**Assignment 3 (100 points)**

This document is quite long, but please review this document, the starter code, and notes from lectures 8 and 9 before starting on this assignment—especially for the coding questions. Doing so will save you time later on once you get to writing code for this assignment.

**1 Using traceroute to understand Internet paths (20 points) 计算机网络编程代写**

**1 Using traceroute to understand Internet paths (20 points) 计算机网络编程代写**

traceroute is a tool to determine the Internet router-level path between two end hosts on the Internet. To determine the path to a given destination address, say 8.8.8.8., run traceroute as follows:

traceroute 8.8.8.8

1.(5 points) How does the traceroute program work? We did not cover this in lecture, but running “man traceroute” or the Wikipedia page on traceroute will help you with this. Please answer this in your own words after referring to either source. In other words, don’t quote directly from Wikipedia or the man page. The goal is to get you to actually understand how a new network program works because you’ll likely do a fair bit of that if you use networking in a job. 计算机网络编程代写

2.(3 points) What does an asterisk in the output of traceroute mean?

3.(5 points) Run traceroute to three destinations: www.cs.nyu.edu (a server in NYC), gaia.cs.umass.edu (a server in Amherst, MA), and 139.130.4.5 (a server in Australia). Look at the traceroute output in each case, and report the IP addresses of the routers on the path between your computer and each of these destinations.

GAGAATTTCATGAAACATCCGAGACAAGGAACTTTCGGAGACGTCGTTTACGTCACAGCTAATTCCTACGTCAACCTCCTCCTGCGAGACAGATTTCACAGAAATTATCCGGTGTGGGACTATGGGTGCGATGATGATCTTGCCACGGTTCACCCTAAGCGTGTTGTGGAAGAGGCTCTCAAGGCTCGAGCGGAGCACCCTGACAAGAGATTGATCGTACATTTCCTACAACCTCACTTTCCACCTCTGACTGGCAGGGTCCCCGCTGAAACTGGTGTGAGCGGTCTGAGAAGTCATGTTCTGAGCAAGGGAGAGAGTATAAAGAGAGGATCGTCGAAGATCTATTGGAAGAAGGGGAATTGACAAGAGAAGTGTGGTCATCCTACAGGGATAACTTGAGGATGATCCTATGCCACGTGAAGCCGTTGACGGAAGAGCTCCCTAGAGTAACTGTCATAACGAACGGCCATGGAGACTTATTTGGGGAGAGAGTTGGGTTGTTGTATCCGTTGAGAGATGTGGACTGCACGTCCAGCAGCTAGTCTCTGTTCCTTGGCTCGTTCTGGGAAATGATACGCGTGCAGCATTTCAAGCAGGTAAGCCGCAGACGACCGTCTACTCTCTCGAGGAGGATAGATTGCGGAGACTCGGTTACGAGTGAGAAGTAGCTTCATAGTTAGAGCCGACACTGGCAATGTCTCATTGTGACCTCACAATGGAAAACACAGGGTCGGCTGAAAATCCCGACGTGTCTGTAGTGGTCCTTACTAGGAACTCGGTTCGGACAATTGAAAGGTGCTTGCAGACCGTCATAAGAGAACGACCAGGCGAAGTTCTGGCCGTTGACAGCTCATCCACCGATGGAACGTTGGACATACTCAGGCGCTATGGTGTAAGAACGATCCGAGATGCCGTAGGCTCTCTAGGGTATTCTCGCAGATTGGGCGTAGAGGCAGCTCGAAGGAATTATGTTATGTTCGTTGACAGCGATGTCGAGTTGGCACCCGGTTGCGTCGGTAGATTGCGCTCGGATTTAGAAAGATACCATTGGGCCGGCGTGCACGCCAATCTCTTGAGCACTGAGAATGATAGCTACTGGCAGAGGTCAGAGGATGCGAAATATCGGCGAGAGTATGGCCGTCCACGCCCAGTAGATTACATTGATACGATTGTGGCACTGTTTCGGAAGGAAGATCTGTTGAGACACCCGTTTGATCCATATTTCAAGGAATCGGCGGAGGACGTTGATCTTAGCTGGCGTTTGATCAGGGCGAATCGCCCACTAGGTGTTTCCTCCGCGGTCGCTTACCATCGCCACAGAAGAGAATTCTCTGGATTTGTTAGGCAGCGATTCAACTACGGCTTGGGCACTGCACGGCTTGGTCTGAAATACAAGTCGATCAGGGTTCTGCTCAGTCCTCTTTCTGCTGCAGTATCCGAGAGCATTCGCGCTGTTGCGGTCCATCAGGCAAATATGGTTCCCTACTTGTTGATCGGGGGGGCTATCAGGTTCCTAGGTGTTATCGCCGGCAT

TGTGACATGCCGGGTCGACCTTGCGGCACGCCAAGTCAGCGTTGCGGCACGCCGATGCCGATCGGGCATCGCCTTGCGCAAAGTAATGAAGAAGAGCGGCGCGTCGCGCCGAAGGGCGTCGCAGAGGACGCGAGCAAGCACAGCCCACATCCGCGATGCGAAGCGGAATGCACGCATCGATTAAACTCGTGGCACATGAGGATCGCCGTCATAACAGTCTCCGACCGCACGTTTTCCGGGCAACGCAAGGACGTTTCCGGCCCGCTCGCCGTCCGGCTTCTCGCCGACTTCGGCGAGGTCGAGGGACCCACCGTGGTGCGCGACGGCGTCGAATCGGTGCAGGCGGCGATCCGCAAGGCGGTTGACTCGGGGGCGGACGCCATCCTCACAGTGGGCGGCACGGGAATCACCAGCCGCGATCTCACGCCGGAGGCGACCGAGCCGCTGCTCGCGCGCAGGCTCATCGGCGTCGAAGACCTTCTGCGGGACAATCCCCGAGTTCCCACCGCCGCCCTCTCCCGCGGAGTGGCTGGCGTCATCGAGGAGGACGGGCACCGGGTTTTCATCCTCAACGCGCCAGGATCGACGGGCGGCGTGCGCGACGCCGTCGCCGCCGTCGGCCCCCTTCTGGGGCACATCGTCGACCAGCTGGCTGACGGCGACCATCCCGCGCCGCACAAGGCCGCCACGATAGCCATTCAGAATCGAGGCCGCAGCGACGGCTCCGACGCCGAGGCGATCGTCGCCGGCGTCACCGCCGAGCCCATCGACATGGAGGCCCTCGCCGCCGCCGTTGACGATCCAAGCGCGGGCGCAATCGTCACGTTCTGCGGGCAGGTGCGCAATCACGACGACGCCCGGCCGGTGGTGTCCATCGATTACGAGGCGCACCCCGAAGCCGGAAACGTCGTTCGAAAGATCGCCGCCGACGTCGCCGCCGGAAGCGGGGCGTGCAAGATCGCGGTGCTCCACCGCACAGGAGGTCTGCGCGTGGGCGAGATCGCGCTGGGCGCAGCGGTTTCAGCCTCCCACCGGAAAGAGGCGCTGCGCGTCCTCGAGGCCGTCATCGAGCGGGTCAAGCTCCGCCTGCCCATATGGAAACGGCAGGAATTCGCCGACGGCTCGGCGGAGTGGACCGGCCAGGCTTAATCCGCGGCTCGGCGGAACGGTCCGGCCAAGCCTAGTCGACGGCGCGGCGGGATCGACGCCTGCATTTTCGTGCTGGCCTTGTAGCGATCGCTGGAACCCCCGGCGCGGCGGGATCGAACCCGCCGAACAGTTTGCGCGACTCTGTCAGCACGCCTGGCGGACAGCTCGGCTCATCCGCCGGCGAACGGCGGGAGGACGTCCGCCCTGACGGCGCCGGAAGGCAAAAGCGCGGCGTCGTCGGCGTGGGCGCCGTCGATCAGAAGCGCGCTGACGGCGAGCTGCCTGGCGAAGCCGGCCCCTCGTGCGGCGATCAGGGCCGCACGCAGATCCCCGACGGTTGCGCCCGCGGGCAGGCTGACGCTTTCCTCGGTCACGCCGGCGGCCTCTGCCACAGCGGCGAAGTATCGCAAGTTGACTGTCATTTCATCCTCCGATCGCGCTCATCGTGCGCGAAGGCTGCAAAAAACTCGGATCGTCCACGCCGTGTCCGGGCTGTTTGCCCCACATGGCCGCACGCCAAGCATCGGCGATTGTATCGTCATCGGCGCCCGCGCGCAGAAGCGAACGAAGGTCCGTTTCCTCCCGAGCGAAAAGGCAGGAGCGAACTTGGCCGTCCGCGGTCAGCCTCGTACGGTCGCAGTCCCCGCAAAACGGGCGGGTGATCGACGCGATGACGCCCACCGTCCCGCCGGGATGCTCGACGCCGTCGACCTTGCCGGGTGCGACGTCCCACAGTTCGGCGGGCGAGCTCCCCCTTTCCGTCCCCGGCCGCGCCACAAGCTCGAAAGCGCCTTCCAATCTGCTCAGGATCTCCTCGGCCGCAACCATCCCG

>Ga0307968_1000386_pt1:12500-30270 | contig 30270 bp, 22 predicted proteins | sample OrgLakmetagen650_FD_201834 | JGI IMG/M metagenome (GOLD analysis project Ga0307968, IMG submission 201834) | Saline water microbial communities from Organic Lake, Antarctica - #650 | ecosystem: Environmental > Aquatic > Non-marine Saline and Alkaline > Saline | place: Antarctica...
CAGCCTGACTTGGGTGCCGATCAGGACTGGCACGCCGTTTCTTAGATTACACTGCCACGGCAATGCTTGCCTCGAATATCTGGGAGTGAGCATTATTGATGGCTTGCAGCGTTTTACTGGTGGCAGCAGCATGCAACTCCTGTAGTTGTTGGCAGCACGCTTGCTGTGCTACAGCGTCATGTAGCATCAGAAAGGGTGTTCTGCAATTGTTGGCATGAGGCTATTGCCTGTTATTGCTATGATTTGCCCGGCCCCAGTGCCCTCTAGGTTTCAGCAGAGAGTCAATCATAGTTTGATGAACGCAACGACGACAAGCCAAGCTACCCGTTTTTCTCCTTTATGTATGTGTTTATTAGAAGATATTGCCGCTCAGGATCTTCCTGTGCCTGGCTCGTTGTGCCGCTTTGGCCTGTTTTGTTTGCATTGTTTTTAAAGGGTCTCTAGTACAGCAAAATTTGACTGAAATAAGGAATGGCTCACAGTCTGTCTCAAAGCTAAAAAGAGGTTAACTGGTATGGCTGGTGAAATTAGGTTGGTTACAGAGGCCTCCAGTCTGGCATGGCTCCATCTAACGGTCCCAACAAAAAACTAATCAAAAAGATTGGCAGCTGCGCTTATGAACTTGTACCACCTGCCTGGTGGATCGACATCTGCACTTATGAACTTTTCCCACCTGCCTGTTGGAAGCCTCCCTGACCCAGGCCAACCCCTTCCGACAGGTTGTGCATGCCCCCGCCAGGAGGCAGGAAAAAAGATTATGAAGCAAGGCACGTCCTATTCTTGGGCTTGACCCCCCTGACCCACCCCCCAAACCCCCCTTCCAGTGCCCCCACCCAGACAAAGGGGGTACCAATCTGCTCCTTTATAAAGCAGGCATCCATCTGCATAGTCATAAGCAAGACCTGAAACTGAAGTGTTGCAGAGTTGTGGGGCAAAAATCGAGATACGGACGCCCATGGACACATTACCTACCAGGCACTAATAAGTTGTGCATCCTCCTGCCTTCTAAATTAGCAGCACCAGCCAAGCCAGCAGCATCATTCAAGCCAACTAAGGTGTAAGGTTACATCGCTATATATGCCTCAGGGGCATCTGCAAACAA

4.(7 points) For each of the three destinations, use a tool like __https://geoiptool.com/__to find the approximate geographic location of the routers between your computer and the destination. In many cases, the hostname of the router is indicative of its geographic location as well. You can restrict yourself to about 5 routers per traceroute, but pick these 5 routers so that you can get a sense of the geographic path taken by your packets.

**2 Interdomain vs. intradomain routing (10 points) 计算机网络编程代写**

**2 Interdomain vs. intradomain routing (10 points) 计算机网络编程代写**

1.(1 point) What is interdomain routing?

2.(1 point) What is intradomain routing?

3.(2 points) What is the goal of an interdomain routing algorithm like BGP?

4.(2 points) What is the goal of an intradomain routing algorithm such as link-state or distance-vector routing?

5.(2 points) Why are these goals different?

6.(2 points) What is the most important factor when deciding between different alternative paths to the same destination in BGP? Why?

**3 Transit and peer relationships (10 points) **

**3 Transit and peer relationships (10 points)**

Consider two autonomous systems/domains/ISPs * A *and

*.*

*B*1.(3 points) What does it mean for * A *to be in a transit relationship with

*?*

*B*2.(3 points) What does it mean for * A *to be in a peering relationship with

*?*

*B*3.(4 points) In the boomerang routing example that we discussed in class, what could be one reason why the Kenyan ISP forces its customers to take a circuitous path through Europe even though the customers’ server is in South Africa?

**4 Coding routing protocols (60 points) 计算机网络编程代写**

**4 Coding routing protocols (60 points) 计算机网络编程代写**